Held every year on April 7, World Health Day is a great opportunity to reflect on public health successes that have improved quality of life during the last seven decades. It’s also an opportunity to motivate action to tackle the health challenges of today — and tomorrow.
My mind turns to technology as a key driver of change. It has impacted every aspect of our lives over the last seven decades, from the way we work and learn, to the way we shop and play. While the pace of change may be somewhat slower in health care, technology has been no less transformative in this field.
At Canada Health Infoway, we’ve had a front row seat to much of the digital health innovation that has transpired over the last twenty years — and what a show it’s been! Since 2001, an estimated $50 billion in benefits have been realized from Infoway’s investments in digital health initiatives alone. These benefits have manifested in better quality of care, improved access to care and a more efficient health system for Canadians.
Of course, the global pandemic accelerated the adoption of virtual care when most face-to-face encounters were too risky, especially for those who were frequent users of the health system. Thanks to decades-long work by provinces, territories and industry to build a digital health infrastructure including large lab and drug information systems, diagnostic imaging repositories, telehealth solutions and other digital health tools, the transition to virtual care was realized that much more quickly and effectively.
Indeed, between January 2021 and March 2022, 33 per cent of patient-reported visits were virtual. Not only did patients maintain access to the health system, but they also collectively saved 89 million hours in travel time. This translates to 1.2 billion kilometres in travel, more than $5.9 billion in avoided expenses and 330,000 metric tonnes in reduced CO2 emissions. Good for human health and the health of our planet!
However, the pandemic also underscored some of the health challenges that are referenced in the WHO anniversary statement. Health equity is the first that comes to mind. Inequitable access to information, vaccines and health services was especially glaring as the world managed an unprecedented health challenge. Those in rural/remote, underserved and underrepresented communities need to be involved in the creation of solutions that improve their health experiences and outcomes, rather than exacerbating existing gaps and barriers.
For example, the seamless flow of health information in a connected health system will allow clinicians to provide optimal care by enabling standardized data to follow the patient throughout their care journey. When patients have access to their health information, they’re able to be more informed and better manage their health, leading to better patient experience, a more efficient health system and better health outcomes.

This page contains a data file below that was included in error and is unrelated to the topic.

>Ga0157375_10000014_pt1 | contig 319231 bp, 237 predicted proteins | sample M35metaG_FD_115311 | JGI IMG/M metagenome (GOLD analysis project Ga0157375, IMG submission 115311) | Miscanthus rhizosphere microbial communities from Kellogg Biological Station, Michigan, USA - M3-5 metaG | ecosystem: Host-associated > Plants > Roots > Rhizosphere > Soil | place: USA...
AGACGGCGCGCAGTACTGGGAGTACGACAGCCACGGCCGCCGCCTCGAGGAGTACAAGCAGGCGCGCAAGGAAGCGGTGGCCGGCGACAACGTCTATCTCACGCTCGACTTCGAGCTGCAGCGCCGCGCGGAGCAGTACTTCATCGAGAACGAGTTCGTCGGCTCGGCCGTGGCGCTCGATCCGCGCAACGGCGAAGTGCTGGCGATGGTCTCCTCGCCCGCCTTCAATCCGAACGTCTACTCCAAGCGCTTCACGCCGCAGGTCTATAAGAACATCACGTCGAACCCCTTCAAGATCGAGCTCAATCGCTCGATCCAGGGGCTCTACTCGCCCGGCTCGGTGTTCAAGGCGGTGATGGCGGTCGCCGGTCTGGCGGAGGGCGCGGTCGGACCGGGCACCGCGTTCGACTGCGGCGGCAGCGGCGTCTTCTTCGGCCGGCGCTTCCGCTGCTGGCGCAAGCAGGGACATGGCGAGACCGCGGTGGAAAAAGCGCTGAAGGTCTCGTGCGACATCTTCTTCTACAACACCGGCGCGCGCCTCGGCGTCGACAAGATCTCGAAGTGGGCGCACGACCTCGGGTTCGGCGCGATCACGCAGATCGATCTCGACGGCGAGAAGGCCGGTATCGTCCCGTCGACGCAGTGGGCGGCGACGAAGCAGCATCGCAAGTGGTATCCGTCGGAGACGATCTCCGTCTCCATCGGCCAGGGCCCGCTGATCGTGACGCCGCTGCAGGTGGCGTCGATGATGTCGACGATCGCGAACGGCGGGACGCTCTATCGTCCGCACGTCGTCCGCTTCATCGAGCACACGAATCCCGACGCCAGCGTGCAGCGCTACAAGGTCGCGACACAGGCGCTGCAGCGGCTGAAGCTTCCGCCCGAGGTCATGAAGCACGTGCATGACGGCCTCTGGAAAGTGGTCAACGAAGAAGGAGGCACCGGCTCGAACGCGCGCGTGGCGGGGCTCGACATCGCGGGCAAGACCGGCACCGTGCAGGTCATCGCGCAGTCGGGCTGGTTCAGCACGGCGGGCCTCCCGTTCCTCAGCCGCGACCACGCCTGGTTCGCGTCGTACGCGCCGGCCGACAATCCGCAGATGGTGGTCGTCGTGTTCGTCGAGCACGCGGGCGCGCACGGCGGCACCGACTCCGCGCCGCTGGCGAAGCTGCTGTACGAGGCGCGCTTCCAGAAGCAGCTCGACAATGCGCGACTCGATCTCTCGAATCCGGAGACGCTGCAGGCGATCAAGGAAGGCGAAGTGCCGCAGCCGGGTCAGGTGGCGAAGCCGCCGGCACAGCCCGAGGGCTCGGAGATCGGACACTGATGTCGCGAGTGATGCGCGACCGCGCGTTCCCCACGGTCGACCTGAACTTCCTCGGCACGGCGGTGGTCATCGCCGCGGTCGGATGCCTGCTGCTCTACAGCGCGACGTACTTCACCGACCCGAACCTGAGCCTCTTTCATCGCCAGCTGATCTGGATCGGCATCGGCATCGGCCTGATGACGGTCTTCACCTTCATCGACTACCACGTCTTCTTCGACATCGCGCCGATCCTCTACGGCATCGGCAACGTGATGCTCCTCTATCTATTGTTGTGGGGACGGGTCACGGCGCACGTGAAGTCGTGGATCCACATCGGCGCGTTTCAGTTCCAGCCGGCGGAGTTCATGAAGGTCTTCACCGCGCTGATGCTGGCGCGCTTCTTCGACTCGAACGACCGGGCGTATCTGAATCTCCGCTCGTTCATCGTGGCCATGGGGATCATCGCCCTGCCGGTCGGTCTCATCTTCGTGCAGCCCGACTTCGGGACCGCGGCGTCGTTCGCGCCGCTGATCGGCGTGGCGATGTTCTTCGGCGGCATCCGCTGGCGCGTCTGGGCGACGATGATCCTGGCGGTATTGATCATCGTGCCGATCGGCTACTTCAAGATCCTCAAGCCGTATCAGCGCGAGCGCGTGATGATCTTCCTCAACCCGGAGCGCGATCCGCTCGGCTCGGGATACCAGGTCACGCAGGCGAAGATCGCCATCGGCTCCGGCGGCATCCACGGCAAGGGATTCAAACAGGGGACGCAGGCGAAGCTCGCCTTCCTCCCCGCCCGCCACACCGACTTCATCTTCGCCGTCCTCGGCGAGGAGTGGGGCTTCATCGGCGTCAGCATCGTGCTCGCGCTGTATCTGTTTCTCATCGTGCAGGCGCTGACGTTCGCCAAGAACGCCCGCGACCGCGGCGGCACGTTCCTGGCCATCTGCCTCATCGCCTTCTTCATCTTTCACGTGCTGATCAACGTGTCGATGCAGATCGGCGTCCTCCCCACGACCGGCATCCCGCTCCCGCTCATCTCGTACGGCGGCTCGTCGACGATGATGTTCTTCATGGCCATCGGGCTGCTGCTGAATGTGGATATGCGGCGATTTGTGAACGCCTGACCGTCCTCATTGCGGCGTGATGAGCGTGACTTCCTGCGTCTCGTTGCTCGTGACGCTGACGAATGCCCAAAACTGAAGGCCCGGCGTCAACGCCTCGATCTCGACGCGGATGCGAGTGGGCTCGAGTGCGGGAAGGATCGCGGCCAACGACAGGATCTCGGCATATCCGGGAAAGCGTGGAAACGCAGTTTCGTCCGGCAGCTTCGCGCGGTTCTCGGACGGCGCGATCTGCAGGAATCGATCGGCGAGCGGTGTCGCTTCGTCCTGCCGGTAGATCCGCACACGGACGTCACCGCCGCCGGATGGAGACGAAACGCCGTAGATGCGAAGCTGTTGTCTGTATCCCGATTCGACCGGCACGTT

This goal of connected care — or interoperability — is a global challenge requiring global cooperation. In the same way the founding members of the WHO came together in 1945 to address global health challenges, the Global Digital Health Partnership (GDHP) was established by a group of countries, including Canada, in 2018. The group identified five global digital health challenges that required international collaboration and attention, including:
- Policy Environments
- Clinical and Consumer Engagement
- Evidence and Evaluation.
As Chair of the Clinical and Consumer Engagement work stream, I can attest to the merits of working collaboratively with partners around the globe to think about how we can best pool our expertise and depth of experience to improve the lives of the citizens that we serve.
This international collaboration has also spurred work at home. Building on learning from our international colleagues and in consultation with key stakeholders across Canada, Infoway has recently developed a Shared Pan-Canadian Interoperability Roadmap that articulates our vision for a connected health system, the priority areas of focus and the building blocks to realize the work ahead.
I truly believe that this is an exciting time for Canada. The successes we have realized over the past decades have laid a strong foundation and prepared us well to address the challenges that persist today. This is especially true when we can benefit from broad collaboration through organizations like the GDHP and WHO. After all, we can always use a little help from our friends.
So, on this World Health Day, I wish the WHO a happy 75th anniversary, the GDHP a happy 5th anniversary, and a better health future — for all, by all.
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